Evidence That We Are Ruled By Opinionated Morons

The author makes the startling conclusion, that opinionated policymakers have often caused monetary shocks by ignoring expert opinion provided by staff, acting instead, on information obtained outside of all the available data which staff has gathered.  I suspect that Romer confronted Obama with this evidence that the recent economic shocks we have gone through have been caused by bad decisions made at the highest levels of government.  As you can see in the first clipping below, the role of the Federal Open Market Committee is to make economic judgments that affect social welfare in America, either by limiting or loosening the money supply.  

image  http://elsa.berkeley.edu/~dromer/papers/aer_98_2.pdf







Here we have evidence of egotism taking the reins of power, where policymakers ignore the most exact scientific “metrics,” as it is fashionable to say these days, provided by a committee of the most capable experts, to make arbitrary decisions based on personal opinions.  Much like the bad military decisions made by the former administration, the bad economic decisions were based on administration opinion outside of the wealth of data provided to them.




According to the authors, they are making a careful study of FOMC transcripts, to determine whether the statistics prove that policymaker behavior led to specific economic shocks.  The following table reveals an average 20-30 % deviation between outcomes forecasted by staff versus actual outcomes based on decisions made by policymakers. 











If the same standards were applied to American military policymakers by someone in the Pentagon, who was just as honest as Christina Romer, producing an equivalent study on decisions made—vs—the experts opinions ignored in our wars, we would have clear evidence that neither of the current ongoing wars was justified by anything other than the opinions of Bush, Cheney and the neo-cons .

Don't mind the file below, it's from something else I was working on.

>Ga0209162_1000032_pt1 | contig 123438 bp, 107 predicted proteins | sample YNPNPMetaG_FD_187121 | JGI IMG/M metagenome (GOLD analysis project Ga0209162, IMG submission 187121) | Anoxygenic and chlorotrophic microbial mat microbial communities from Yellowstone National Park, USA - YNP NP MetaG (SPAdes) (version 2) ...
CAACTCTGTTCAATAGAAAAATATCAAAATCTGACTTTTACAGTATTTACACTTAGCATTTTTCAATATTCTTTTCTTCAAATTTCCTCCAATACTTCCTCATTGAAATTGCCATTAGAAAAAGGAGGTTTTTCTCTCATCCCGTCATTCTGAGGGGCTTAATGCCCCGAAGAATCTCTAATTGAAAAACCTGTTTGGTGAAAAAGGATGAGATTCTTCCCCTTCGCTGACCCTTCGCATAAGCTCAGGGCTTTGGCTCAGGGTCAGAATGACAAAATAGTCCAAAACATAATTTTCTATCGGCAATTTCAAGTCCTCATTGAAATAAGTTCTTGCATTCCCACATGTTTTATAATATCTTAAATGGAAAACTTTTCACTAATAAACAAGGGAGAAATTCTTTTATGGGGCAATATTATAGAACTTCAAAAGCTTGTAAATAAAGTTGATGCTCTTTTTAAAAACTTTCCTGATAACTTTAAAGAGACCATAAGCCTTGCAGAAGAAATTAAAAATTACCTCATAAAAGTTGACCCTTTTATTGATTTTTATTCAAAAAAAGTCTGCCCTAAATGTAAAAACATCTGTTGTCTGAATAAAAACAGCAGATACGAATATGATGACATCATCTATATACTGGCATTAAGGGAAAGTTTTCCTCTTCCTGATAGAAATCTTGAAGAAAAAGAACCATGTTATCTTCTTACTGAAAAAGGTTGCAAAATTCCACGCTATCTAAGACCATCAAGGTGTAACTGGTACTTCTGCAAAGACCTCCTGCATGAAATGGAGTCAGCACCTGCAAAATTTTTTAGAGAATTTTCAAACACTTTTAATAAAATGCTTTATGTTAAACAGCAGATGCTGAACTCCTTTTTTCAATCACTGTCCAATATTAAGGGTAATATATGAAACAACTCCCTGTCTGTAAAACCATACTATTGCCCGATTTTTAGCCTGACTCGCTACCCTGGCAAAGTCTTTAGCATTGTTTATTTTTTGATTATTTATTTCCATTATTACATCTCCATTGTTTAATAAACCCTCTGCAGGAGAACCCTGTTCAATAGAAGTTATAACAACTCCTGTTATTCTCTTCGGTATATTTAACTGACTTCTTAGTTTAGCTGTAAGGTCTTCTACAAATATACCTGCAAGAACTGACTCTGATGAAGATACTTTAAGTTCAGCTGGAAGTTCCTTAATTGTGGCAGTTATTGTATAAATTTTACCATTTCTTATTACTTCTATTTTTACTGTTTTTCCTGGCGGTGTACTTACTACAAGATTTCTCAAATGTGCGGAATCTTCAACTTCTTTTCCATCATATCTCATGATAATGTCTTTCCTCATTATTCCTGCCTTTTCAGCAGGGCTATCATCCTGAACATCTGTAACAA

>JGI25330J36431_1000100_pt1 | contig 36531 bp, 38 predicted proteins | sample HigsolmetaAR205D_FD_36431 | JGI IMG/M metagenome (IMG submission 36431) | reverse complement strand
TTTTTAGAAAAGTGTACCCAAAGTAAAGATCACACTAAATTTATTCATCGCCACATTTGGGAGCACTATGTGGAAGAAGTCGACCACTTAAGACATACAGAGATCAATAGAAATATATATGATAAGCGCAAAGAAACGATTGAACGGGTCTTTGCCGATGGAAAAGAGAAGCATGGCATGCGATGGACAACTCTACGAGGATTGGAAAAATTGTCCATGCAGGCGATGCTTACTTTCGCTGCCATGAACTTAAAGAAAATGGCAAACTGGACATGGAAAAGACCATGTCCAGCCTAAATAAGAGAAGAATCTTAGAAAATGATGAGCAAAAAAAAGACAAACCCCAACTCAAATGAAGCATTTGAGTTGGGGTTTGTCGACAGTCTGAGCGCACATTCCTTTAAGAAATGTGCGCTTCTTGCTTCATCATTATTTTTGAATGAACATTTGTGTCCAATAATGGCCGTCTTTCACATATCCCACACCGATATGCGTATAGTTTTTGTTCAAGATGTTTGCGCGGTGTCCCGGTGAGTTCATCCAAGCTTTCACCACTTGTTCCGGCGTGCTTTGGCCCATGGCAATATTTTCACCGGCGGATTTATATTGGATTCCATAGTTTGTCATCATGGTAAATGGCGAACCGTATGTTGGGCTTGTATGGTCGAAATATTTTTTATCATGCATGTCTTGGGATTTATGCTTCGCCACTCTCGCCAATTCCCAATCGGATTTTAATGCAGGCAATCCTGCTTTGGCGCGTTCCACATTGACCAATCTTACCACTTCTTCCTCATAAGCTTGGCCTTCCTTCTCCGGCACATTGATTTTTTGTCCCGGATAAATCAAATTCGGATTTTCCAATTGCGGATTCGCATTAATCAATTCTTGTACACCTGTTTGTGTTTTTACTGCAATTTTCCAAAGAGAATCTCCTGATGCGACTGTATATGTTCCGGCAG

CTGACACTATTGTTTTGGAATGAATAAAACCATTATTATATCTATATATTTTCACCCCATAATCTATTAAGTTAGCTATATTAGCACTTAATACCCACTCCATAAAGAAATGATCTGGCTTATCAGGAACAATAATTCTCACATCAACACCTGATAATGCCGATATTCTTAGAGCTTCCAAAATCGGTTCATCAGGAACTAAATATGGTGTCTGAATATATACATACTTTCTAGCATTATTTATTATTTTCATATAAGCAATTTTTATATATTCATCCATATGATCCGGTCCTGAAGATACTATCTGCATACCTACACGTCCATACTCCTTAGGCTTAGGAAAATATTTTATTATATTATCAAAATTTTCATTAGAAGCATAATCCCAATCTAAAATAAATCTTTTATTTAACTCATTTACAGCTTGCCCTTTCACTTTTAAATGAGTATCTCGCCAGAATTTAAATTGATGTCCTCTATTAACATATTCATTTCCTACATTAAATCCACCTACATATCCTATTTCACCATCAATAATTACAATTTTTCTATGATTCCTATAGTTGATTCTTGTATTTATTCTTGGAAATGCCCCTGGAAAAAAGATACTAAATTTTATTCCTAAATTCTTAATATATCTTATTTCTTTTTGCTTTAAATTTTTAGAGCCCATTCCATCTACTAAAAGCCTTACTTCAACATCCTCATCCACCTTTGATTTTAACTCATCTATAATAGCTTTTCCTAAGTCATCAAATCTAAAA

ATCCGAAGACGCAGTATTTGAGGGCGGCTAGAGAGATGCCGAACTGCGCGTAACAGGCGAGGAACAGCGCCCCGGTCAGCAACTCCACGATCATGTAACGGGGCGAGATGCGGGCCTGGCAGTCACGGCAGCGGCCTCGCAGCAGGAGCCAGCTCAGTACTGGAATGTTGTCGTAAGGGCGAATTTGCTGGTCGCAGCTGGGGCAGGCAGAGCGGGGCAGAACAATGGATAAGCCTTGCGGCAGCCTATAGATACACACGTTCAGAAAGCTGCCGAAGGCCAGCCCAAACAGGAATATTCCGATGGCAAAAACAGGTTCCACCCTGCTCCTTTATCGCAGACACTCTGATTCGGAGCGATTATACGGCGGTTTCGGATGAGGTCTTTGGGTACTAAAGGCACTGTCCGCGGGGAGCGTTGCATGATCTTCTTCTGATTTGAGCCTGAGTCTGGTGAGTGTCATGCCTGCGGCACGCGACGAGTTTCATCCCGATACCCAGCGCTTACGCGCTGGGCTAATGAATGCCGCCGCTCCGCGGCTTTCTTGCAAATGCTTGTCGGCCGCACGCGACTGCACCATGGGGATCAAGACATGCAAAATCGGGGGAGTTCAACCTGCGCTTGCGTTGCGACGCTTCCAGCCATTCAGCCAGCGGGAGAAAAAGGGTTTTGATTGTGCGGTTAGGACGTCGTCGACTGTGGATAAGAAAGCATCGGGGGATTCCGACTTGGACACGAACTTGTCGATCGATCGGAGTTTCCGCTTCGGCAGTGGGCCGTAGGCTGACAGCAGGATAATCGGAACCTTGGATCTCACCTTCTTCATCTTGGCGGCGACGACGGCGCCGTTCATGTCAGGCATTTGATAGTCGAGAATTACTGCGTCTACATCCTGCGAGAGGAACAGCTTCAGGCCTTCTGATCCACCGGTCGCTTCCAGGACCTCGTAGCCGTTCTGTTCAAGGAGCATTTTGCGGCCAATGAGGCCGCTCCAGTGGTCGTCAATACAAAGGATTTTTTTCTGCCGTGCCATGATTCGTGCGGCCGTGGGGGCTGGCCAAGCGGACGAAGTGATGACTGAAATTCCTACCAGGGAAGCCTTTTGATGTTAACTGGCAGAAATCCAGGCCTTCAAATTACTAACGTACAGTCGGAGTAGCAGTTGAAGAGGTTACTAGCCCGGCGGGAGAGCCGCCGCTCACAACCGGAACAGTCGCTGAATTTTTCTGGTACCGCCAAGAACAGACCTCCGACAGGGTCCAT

We are ready for a completely new kind of whistle-blowers, ones who directly challenge the egoism of the politicians who misrule this country.  Nothing they might reveal about the countless sins carried-out at the top will save us from the fate which their bad decisions have brought upon us, but it will prove helpful in sorting out the guilty.


Pakistan’s rulers or Western puppets

Pakistan’s rulers or Western puppets

by Yousuf Nazar

Asif Zardari’s callous and indifferent attitude to his country’s woes has reached ”Neroic” proportions surpassing even the worst reputation of Yahya Khan during 1971. He appearance in a designer suit and pink tie with David Cameron served to reinforce the image of a hedonist completely unmindful of the misfortunes of a poor and debt-ridden country whose 51 percent people live in poverty and whose lives are nothing more than a daily struggle to survive often at the risk of their lives.